Kuta Beach

Kuta Beach

Sunday, 13 February 2011

Exploiting Cheap Labor

"As for the rich in the present age.... They are to do good, to be rich in good works, to be generous and ready to share." ~ 1 Timothy 6:17, 18
I am still a twenty-something, but I am almost thirty, and many of my friends are younger than I am, which makes me feel old. When a man feels old, he goes through a mid-life crisis and starts to ask himself questions such as what will his legacy be once he dies. If you're going to die, you might as well do something worthwhile while you're on this earth. But what is worthwhile?

This is a question for each individual to find out for himself, but if a man wants to have a positive impact on the world, a good place for him to start is to help others, especially the poor. If you are reading this now, chances are you can afford internet connection, and chances are you are among the wealthiest people in the world.

Of all the people in the world who care about the poor, I approximate that most of them believe that although helping the poor is a virtuous goal, it is a futile effort. Most people I speak to say that they would like to live in a world without poverty, a world in which the rich shared money with the poor, but they believe that they don't have enough money and that there is too much greed among humans, which leads to theft, and theft in turn creates poverty.

But I respectfully disagree. I believe that in the last century we have witnessed in India and China the greatest escape from poverty in human history. China and India are the most populous countries and the world. Together these two countries make up 40 per cent of the world's population. Yet the rise in the living standards in these two countries is not primarily the result of sharing wealth. In my humble opinion, the explosion of wealth in these two countries over the last few decades is primarily the result of mass exploitation of cheap labor.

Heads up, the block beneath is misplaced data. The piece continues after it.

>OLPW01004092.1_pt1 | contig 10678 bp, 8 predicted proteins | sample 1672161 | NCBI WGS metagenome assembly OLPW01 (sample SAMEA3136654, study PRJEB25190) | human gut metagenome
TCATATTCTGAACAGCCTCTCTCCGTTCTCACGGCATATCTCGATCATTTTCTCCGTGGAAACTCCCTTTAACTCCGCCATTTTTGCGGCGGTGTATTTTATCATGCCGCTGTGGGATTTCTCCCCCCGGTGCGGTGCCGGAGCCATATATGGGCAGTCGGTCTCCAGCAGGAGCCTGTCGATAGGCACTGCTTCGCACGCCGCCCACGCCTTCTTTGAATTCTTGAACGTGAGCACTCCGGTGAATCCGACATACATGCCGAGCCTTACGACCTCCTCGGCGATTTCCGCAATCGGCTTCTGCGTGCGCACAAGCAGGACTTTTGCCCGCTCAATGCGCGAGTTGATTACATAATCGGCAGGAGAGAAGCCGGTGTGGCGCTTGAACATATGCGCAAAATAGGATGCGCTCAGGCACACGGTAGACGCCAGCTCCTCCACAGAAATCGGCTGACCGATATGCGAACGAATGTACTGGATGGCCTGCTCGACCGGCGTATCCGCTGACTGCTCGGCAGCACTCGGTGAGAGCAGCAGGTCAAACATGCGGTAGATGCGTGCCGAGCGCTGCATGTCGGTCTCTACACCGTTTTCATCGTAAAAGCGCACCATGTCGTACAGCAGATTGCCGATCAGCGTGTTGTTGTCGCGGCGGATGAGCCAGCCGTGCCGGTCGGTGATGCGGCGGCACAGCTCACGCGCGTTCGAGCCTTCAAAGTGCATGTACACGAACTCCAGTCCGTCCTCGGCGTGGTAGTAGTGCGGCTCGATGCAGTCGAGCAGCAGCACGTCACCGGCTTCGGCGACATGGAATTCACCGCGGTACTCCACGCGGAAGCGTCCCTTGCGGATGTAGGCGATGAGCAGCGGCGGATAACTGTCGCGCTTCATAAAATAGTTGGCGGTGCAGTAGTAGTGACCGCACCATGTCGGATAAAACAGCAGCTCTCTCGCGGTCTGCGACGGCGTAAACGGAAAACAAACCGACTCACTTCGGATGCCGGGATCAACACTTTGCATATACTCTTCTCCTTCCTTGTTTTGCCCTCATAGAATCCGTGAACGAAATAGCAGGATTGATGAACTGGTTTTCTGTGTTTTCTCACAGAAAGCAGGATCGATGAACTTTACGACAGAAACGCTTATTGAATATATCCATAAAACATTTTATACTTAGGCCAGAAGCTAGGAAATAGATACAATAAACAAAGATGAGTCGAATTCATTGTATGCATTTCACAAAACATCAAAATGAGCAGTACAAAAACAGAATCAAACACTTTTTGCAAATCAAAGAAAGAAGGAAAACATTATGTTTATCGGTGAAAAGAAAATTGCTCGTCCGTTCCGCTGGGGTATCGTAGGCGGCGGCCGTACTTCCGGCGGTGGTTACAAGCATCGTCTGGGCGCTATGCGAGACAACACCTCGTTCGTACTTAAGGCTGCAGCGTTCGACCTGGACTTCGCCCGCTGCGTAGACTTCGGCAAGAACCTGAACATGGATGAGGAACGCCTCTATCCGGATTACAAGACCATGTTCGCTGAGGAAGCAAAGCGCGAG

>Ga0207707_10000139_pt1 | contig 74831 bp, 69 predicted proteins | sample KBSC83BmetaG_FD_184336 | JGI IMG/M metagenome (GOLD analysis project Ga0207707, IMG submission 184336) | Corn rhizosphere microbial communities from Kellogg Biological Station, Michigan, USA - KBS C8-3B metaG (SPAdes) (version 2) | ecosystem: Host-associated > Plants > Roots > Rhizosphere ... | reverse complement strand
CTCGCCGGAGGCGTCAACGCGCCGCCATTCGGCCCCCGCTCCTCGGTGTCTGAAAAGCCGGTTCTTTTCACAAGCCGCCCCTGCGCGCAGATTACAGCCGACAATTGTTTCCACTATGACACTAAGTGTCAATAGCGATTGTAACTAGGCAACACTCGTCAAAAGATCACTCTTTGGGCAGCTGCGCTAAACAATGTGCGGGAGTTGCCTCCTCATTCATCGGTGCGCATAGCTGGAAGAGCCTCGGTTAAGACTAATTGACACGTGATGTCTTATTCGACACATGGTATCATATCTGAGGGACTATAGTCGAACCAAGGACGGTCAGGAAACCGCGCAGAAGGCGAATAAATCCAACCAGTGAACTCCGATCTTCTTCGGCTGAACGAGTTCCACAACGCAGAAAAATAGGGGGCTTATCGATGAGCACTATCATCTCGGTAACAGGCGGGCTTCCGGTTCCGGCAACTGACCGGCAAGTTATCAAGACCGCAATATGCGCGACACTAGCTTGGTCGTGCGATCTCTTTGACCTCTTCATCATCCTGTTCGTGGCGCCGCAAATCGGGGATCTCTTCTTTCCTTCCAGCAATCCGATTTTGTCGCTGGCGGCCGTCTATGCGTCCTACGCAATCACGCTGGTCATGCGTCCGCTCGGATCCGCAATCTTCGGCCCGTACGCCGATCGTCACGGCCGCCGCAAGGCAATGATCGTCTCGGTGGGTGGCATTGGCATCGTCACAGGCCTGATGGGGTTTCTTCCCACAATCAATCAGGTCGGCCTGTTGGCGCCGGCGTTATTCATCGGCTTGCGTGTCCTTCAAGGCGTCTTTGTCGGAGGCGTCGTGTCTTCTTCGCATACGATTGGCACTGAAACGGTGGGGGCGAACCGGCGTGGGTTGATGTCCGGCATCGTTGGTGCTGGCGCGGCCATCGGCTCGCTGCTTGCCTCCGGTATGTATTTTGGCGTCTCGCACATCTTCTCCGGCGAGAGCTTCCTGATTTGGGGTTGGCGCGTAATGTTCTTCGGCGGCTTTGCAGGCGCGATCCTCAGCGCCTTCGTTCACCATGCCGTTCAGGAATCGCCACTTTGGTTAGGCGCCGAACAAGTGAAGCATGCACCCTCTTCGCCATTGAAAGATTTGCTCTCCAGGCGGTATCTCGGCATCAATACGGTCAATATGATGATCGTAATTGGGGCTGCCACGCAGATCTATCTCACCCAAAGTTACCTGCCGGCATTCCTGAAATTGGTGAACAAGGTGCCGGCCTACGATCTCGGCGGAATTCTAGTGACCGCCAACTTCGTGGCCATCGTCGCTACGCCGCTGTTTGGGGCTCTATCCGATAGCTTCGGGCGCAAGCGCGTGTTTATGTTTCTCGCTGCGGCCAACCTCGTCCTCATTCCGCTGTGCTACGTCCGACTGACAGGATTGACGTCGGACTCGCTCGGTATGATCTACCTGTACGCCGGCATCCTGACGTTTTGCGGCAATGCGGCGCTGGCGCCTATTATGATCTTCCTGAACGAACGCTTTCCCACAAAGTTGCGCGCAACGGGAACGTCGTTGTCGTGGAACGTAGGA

Charity is an unreliable source of income. If you beg someone for money, he may hand you a dollar today, but rarely is a person willing to give too much, and the desire for charity is as fickle and unpredictable as the desire for sex. If you made a living from begging for money in the streets, chances are you will not have enough and you will not be satisified. How then do you and I make money?

We make money by working.

A job gives a worker not only money but it also allows the worker to develop skills and to help customers receive some good or service that they need. A job therefore is not like charity in that it does not rely on the fickleness of altruism but rather it exists to fulfill consumer needs.
"If a man will not work, he shall not eat." ~ 2 Thessalonians 3:10
Millions of Indians and Chinese grew rich because jobs were created. It is true that many of those who benefited from the sales of goods made through the exploitation of cheap labor were already rich (e.g. the shareholders of Nike) but if it weren't for Nike existing in the first place, these jobs would not have existed. If jobs eradicate poverty then those who create jobs should be rewarded greatly. Nike executives have found a way to give millions of jobs to poor citizens in poor countries and create demand for this labor through ingenous marketing to induce consumer demand.

So what are we to do? What is all this writing about? By writing all this I am trying to tell everyone that we do indeed have a lot of power in our hands. As consumers, whenever we buy a t-shirt that is made in China we are supporting jobs in China that allows someone in China to live by earning something rather than nothing.

The main point of this essay I write is to encourage readers to exploit cheap labor. If we see cheap products made in poor countries, we should not feel guilty buying it. Furthermore, products that exploit cheap labor tend to be cheaper, which benefits the consumers who buy them. Hence exploiting cheap labor is a win-win situation. When we go on holiday or when we retire, we should travel to poor countries and try to buy products that exploit cheap labor. How do we know what goods and services exploit cheap labor? That is where your common sense comes in. If you go to a poor country and stay at an expensive Western-style hotel that pay high wages to rich workers, chances are you are not helping the poor as much as if you go to a cheap three-star hotel that hires and pays low wages to poor workers.

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